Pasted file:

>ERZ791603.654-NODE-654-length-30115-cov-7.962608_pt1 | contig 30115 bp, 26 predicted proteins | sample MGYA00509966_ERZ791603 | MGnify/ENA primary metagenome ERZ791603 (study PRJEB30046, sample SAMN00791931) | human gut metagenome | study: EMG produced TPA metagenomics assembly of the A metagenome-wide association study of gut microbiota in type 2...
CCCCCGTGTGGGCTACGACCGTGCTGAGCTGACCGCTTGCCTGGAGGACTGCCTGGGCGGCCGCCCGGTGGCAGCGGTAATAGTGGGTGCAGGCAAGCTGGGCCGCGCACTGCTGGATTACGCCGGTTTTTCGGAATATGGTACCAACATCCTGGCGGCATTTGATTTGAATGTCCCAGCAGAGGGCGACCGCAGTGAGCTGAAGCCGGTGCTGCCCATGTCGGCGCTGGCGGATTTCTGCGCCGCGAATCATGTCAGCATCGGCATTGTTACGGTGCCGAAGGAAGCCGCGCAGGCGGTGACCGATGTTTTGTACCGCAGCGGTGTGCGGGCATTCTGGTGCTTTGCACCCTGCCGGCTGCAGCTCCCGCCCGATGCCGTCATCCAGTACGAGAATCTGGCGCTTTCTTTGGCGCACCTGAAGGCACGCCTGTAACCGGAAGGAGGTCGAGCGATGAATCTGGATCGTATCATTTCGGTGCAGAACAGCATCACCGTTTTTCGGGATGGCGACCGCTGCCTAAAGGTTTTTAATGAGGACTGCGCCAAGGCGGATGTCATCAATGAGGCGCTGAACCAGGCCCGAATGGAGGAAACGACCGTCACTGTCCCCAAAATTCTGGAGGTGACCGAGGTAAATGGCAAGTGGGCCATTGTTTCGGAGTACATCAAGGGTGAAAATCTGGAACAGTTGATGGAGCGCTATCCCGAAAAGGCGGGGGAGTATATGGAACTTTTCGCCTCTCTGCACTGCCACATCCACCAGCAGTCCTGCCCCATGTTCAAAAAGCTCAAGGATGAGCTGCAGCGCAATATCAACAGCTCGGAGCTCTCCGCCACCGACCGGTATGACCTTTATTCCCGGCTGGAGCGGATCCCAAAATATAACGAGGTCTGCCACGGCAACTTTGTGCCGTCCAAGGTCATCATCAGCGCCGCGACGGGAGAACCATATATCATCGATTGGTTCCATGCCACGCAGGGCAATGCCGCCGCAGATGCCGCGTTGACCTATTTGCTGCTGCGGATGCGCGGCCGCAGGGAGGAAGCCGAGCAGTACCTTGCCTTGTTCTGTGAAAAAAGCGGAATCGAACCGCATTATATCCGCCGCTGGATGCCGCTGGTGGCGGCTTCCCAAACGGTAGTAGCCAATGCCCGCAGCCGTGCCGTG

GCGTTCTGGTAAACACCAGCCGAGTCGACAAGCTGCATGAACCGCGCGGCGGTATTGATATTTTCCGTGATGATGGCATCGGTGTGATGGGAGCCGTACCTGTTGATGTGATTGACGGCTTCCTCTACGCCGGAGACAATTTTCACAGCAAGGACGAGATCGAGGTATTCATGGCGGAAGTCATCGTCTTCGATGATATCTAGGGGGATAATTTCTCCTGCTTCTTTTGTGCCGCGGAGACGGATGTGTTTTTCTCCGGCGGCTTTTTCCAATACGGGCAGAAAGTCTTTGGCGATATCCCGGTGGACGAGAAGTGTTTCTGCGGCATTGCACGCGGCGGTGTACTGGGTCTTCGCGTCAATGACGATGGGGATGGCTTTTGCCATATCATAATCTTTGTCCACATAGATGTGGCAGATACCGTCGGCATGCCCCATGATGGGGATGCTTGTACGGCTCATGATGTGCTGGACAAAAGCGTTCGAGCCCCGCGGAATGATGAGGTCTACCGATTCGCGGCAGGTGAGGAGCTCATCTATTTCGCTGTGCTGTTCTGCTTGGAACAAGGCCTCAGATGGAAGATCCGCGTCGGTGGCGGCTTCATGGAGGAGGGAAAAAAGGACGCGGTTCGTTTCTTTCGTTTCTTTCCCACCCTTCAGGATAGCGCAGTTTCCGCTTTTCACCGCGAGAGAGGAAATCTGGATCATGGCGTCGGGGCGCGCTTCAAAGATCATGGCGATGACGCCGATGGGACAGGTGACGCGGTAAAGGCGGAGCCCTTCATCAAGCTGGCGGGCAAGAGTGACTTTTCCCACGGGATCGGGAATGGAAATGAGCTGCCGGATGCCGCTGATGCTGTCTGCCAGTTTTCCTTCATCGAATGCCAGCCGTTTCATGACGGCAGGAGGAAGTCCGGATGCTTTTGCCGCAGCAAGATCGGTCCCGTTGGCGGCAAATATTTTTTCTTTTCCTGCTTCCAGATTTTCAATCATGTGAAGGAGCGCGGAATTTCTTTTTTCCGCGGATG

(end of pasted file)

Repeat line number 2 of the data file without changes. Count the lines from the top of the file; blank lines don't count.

CCCCCGTGTGGGCTACGACCGTGCTGAGCTGACCGCTTGCCTGGAGGACTGCCTGGGCGGCCGCCCGGTGGCAGCGGTAATAGTGGGTGCAGGCAAGCTGGGCCGCGCACTGCTGGATTACGCCGGTTTTTCGGAATATGGTACCAACATCCTGGCGGCATTTGATTTGAATGTCCCAGCAGAGGGCGACCGCAGTGAGCTGAAGCCGGTGCTGCCCATGTCGGCGCTGGCGGATTTCTGCGCCGCGAATCATGTCAGCATCGGCATTGTTACGGTGCCGAAGGAAGCCGCGCAGGCGGTGACCGATGTTTTGTACCGCAGCGGTGTGCGGGCATTCTGGTGCTTTGCACCCTGCCGGCTGCAGCTCCCGCCCGATGCCGTCATCCAGTACGAGAATCTGGCGCTTTCTTTGGCGCACCTGAAGGCACGCCTGTAACCGGAAGGAGGTCGAGCGATGAATCTGGATCGTATCATTTCGGTGCAGAACAGCATCACCGTTTTTCGGGATGGCGACCGCTGCCTAAAGGTTTTTAATGAGGACTGCGCCAAGGCGGATGTCATCAATGAGGCGCTGAACCAGGCCCGAATGGAGGAAACGACCGTCACTGTCCCCAAAATTCTGGAGGTGACCGAGGTAAATGGCAAGTGGGCCATTGTTTCGGAGTACATCAAGGGTGAAAATCTGGAACAGTTGATGGAGCGCTATCCCGAAAAGGCGGGGGAGTATATGGAACTTTTCGCCTCTCTGCACTGCCACATCCACCAGCAGTCCTGCCCCATGTTCAAAAAGCTCAAGGATGAGCTGCAGCGCAATATCAACAGCTCGGAGCTCTCCGCCACCGACCGGTATGACCTTTATTCCCGGCTGGAGCGGATCCCAAAATATAACGAGGTCTGCCACGGCAACTTTGTGCCGTCCAAGGTCATCATCAGCGCCGCGACGGGAGAACCATATATCATCGATTGGTTCCATGCCACGCAGGGCAATGCCGCCGCAGATGCCGCGTTGACCTATTTGCTGCTGCGGATGCGCGGCCGCAGGGAGGAAGCCGAGCAGTACCTTGCCTTGTTCTGTGAAAAAAGCGGAATCGAACCGCATTATATCCGCCGCTGGATGCCGCTGGTGGCGGCTTCCCAAACGGTAGTAGCCAATGCCCGCAGCCGTGCCGTG